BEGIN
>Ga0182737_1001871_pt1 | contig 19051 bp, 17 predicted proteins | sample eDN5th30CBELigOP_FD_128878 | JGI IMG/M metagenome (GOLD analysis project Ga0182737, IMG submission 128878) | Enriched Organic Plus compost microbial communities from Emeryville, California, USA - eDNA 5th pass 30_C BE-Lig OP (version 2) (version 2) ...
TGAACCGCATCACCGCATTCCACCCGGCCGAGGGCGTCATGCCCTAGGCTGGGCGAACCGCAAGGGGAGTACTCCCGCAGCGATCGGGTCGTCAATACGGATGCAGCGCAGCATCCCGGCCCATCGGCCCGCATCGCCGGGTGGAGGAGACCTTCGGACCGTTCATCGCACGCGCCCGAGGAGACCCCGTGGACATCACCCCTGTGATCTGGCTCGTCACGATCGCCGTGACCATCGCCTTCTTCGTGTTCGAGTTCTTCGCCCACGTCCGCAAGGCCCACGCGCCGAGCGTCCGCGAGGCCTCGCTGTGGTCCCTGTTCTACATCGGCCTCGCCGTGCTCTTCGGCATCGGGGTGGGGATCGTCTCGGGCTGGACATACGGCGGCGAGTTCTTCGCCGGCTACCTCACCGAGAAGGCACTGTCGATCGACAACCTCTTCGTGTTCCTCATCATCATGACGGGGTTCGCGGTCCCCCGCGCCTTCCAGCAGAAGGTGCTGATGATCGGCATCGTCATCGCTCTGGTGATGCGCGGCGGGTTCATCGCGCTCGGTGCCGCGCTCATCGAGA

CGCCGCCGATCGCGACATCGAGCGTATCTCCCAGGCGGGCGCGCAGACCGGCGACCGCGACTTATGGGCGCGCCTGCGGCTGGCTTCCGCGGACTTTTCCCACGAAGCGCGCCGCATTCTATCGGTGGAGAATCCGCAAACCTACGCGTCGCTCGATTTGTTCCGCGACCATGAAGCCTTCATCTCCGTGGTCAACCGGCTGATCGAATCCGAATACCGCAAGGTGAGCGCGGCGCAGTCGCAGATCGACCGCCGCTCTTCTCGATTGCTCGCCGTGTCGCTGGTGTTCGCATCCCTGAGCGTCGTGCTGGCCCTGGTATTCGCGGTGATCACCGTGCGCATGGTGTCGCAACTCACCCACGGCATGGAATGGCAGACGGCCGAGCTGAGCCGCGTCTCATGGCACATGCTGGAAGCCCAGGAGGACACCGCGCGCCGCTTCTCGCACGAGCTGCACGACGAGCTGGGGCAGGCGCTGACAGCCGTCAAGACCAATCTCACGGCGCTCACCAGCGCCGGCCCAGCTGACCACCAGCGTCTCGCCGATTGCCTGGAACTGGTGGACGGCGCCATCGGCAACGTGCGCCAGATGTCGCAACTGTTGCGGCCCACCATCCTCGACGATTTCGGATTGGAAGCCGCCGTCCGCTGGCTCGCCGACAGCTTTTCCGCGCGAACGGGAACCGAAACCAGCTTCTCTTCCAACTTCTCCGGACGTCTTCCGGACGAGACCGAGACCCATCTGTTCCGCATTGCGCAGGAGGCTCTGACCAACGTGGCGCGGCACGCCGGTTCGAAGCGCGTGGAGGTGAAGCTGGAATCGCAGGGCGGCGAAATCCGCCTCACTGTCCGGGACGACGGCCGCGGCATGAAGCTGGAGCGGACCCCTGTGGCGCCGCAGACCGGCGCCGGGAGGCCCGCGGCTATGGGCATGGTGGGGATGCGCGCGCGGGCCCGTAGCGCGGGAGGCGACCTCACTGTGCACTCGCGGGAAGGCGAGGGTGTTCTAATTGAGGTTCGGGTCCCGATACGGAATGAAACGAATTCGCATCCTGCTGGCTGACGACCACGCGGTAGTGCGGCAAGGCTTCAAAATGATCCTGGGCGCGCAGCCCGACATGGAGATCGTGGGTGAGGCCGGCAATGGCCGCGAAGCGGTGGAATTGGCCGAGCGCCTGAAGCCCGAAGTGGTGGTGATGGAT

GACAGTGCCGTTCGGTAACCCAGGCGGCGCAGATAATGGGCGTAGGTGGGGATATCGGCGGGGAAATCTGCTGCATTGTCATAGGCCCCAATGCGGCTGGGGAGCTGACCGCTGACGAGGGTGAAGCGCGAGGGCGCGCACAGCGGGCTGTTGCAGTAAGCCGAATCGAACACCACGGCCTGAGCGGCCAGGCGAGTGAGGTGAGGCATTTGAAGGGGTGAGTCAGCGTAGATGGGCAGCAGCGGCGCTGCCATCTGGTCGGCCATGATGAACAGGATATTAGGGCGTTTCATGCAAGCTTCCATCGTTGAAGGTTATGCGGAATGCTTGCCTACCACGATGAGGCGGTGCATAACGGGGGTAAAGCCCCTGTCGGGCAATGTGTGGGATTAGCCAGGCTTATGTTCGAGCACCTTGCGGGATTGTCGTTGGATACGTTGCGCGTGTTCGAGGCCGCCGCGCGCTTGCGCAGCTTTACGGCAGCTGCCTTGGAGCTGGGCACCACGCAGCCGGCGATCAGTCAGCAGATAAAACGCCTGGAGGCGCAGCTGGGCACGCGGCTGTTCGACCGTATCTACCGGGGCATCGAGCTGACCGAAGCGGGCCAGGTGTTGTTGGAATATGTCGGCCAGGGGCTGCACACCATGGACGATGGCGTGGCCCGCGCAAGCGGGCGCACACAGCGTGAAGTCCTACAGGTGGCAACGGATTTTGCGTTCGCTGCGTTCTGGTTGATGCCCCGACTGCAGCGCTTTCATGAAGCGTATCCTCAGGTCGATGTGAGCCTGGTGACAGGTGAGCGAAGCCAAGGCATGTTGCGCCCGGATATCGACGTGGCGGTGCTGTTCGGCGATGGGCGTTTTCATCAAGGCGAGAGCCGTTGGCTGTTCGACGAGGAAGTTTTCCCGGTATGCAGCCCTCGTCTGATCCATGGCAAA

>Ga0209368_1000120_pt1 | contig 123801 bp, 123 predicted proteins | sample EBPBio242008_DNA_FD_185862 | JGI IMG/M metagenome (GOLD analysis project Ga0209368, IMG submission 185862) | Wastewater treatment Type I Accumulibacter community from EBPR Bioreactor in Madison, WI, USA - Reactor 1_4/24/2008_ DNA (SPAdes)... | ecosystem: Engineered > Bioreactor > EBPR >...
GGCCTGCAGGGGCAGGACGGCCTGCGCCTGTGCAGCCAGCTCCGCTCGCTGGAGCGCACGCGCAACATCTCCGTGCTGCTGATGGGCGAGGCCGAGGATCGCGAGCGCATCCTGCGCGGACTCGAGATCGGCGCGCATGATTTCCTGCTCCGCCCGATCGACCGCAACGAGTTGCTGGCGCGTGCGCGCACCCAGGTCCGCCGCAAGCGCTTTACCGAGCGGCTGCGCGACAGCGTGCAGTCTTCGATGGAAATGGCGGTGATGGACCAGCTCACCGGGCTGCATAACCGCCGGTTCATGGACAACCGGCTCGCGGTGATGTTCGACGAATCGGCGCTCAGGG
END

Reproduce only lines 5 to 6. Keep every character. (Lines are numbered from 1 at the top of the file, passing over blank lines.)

>Ga0209368_1000120_pt1 | contig 123801 bp, 123 predicted proteins | sample EBPBio242008_DNA_FD_185862 | JGI IMG/M metagenome (GOLD analysis project Ga0209368, IMG submission 185862) | Wastewater treatment Type I Accumulibacter community from EBPR Bioreactor in Madison, WI, USA - Reactor 1_4/24/2008_ DNA (SPAdes)... | ecosystem: Engineered > Bioreactor > EBPR >...
GGCCTGCAGGGGCAGGACGGCCTGCGCCTGTGCAGCCAGCTCCGCTCGCTGGAGCGCACGCGCAACATCTCCGTGCTGCTGATGGGCGAGGCCGAGGATCGCGAGCGCATCCTGCGCGGACTCGAGATCGGCGCGCATGATTTCCTGCTCCGCCCGATCGACCGCAACGAGTTGCTGGCGCGTGCGCGCACCCAGGTCCGCCGCAAGCGCTTTACCGAGCGGCTGCGCGACAGCGTGCAGTCTTCGATGGAAATGGCGGTGATGGACCAGCTCACCGGGCTGCATAACCGCCGGTTCATGGACAACCGGCTCGCGGTGATGTTCGACGAATCGGCGCTCAGGG